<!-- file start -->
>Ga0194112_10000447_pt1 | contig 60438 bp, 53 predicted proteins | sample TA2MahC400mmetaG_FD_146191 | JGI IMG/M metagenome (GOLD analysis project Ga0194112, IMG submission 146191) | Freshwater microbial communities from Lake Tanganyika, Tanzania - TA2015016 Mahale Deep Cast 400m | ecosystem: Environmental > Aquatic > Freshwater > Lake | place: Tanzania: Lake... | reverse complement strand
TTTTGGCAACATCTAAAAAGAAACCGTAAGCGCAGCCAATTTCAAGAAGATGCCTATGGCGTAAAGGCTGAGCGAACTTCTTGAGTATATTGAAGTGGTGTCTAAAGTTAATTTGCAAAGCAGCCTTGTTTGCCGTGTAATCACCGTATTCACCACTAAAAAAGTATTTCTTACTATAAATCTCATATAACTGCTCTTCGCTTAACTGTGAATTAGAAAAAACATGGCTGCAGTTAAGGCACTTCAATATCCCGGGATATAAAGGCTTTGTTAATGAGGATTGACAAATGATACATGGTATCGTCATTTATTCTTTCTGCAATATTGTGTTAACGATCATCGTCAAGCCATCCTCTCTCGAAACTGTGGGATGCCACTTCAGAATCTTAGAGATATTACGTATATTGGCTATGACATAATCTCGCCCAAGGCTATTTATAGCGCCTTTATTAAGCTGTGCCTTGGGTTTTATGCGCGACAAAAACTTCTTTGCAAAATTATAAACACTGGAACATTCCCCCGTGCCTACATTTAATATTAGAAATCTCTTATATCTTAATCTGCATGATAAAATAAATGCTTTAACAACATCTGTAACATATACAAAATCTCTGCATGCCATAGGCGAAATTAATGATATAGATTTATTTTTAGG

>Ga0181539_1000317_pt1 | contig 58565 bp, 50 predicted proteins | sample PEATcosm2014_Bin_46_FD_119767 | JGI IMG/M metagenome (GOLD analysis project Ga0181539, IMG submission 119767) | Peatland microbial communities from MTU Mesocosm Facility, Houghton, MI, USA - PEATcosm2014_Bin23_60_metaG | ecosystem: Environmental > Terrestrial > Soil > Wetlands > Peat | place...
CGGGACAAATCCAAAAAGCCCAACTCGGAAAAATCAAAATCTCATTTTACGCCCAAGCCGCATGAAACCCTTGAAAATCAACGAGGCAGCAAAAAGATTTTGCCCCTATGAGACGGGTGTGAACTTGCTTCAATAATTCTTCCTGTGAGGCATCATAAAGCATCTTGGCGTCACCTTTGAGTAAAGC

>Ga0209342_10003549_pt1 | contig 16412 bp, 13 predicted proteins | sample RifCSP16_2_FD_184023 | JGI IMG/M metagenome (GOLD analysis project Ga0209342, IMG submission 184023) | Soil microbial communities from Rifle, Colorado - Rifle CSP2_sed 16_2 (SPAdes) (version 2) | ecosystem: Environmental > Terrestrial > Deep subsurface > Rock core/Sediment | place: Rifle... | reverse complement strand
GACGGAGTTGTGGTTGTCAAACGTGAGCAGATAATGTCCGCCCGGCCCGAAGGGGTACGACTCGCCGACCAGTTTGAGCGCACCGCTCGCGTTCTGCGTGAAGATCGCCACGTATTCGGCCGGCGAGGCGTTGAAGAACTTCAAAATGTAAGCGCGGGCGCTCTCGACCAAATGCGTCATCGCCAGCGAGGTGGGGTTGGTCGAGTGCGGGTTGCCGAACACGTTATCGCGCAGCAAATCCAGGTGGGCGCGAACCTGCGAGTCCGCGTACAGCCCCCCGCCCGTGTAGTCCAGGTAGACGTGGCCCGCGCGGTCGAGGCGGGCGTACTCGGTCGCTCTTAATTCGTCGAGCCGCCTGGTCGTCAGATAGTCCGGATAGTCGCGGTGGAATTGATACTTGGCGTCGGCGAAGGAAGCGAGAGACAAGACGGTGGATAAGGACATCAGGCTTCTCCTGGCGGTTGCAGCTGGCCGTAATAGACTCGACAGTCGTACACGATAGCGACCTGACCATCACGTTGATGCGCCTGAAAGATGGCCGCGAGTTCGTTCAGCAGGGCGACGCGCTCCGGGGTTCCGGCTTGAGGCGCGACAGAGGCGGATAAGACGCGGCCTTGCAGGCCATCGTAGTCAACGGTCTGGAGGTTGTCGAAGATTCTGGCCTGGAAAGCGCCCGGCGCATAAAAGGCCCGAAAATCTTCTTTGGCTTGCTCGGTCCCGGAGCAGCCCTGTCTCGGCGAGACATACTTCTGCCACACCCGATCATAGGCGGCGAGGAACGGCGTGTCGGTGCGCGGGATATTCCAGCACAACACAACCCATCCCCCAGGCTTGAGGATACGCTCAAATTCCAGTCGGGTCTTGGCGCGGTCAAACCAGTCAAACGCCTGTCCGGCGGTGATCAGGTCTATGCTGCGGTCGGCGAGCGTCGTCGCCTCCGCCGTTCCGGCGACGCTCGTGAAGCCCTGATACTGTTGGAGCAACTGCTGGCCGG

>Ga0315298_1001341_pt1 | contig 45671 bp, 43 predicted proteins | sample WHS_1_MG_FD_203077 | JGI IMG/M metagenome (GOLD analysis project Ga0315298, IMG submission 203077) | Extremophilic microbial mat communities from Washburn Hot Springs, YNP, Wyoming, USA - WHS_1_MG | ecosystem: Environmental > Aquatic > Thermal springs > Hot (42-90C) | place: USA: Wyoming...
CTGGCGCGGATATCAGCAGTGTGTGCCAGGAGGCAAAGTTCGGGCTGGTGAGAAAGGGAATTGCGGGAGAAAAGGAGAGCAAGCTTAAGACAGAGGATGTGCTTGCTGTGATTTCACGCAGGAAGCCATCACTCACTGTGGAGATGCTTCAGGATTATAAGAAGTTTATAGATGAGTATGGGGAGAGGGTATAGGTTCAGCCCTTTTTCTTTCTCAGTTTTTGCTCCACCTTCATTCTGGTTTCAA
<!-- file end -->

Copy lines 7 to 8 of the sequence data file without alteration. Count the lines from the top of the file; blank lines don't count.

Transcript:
>Ga0315298_1001341_pt1 | contig 45671 bp, 43 predicted proteins | sample WHS_1_MG_FD_203077 | JGI IMG/M metagenome (GOLD analysis project Ga0315298, IMG submission 203077) | Extremophilic microbial mat communities from Washburn Hot Springs, YNP, Wyoming, USA - WHS_1_MG | ecosystem: Environmental > Aquatic > Thermal springs > Hot (42-90C) | place: USA: Wyoming...
CTGGCGCGGATATCAGCAGTGTGTGCCAGGAGGCAAAGTTCGGGCTGGTGAGAAAGGGAATTGCGGGAGAAAAGGAGAGCAAGCTTAAGACAGAGGATGTGCTTGCTGTGATTTCACGCAGGAAGCCATCACTCACTGTGGAGATGCTTCAGGATTATAAGAAGTTTATAGATGAGTATGGGGAGAGGGTATAGGTTCAGCCCTTTTTCTTTCTCAGTTTTTGCTCCACCTTCATTCTGGTTTCAA